• The students had managed the simple Python exercises in the first week quite well.  Creating the quiz application didn’t go quite so smoothly (although they have until next week to submit, so I don’t know how well they have turned out).  They could all create a console quiz application, but they consisted of many print/raw_input/if statements, rather than using a data structure to hold the questions/answers and then looping through rather than repeating.  That meant that moving to a GUI was more complicated than it would have been if the console application was better designed.  I’ll probably go over how the console version could have been done better next week, depending on what the final versions handed in are like.
  • Nearly all the students seemed willing to have a go, even those that clearly aren’t very good at programming (yet!).  This is a nice change from previous batches of students – although part of this will just be the particular students in this year, I hope that the change to continuing with a language that they are (essentially) familiar with has also played a part in this.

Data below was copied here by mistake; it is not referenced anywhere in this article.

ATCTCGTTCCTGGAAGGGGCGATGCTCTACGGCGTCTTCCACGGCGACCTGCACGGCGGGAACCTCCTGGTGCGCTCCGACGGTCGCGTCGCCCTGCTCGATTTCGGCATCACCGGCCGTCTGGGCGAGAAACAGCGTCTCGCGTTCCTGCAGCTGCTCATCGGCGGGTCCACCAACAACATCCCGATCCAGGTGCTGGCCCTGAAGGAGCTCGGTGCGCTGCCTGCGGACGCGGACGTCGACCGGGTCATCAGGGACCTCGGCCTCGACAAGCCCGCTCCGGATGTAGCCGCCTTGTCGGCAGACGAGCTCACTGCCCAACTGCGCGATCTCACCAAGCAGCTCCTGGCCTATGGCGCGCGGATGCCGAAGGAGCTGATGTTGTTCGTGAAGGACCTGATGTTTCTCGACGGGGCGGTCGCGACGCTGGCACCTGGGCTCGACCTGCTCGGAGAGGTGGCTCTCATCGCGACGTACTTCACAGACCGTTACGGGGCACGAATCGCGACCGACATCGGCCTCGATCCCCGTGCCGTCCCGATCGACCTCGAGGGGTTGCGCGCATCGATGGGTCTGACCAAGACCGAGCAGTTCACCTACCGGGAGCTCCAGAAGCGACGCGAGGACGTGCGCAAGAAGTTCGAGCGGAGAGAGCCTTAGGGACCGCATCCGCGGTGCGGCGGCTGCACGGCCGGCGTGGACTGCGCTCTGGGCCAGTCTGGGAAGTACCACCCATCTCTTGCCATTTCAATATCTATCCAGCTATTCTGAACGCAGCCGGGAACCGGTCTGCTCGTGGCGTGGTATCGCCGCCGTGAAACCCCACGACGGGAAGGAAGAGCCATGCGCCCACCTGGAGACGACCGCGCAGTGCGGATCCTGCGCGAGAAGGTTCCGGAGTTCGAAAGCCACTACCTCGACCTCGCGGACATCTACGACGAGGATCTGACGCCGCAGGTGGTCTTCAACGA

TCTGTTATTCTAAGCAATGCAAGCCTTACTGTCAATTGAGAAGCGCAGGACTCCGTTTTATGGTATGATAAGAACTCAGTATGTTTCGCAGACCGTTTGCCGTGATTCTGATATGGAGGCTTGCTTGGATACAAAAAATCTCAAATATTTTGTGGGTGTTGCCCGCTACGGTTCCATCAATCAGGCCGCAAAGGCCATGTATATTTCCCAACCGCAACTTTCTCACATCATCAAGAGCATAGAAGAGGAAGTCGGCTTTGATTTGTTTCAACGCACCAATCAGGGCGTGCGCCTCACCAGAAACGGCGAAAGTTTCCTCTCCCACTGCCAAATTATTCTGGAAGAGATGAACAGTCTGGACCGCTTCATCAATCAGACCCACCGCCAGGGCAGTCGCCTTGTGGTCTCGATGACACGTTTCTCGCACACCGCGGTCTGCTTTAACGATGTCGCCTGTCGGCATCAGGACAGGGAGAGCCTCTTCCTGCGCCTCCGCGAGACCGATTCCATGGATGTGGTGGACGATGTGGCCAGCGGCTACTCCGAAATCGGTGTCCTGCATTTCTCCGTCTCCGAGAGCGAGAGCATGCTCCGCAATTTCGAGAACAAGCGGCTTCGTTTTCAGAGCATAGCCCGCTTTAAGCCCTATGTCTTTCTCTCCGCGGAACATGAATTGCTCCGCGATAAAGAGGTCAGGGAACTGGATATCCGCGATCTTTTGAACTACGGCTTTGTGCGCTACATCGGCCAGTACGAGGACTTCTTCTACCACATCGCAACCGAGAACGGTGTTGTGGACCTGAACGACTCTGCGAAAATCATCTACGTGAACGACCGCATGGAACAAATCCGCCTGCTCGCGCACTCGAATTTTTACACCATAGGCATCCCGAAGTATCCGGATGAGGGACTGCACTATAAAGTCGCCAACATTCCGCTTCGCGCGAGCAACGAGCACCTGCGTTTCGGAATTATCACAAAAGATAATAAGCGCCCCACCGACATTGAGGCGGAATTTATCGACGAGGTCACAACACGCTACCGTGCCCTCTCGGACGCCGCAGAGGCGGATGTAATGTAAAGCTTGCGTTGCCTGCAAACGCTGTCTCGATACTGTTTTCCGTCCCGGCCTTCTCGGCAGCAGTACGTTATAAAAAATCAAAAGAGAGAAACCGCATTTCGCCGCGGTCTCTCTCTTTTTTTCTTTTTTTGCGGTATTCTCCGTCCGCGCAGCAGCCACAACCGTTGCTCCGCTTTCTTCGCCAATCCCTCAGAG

• Since we ran out of time covering tools in week 1 (because of the issues downloading and installing software), I talked about editors/IDEs this week.  Several students chose to try out Komodo Edit, so I hope that works out well.  I suspect in other years, some would choose to use Eclipse.
  • Theoretically, the lab exercise should be submitted before next week’s class (at which time they get 1 mark for doing something, or 2 marks for making a reasonable attempt – the labs aren’t graded).  In practice, I don’t really care if they are a week or two late (especially as we move through the semester and assessment builds up), or even submitted right at the end of the semester.  Because of that, and also because there are so many ways to complete any of the labs (like any programming task), I don’t usually provide a “model answer” (I do discuss common problems in class, and help students individually).  However, I think that, at least for this first lab, I will need to do so.  I’ll build my own quiz application (or perhaps even a few versions, starting with the console one and building up) and make it available from next week.  If I do that, then I’ll post a link to the code here, too (probably in next week’s summary).
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3 responses to this post.

  1. Thanks for posting your notes, Tony. I start teaching from Michael’s book here in Virginia, USA in 2 weeks. I’ll post my notes from the experience of teaching the course and we can compare our experiences.

  2. Hi Kevin. That sounds fantastic – looking forward to reading them!

  3. […] .net, d520, IronPython, Northtec, Python, teaching. Leave a Comment No radical changes from either last year’s week two or last week.  In a way, this is the real first week – in the previous week we learn about […]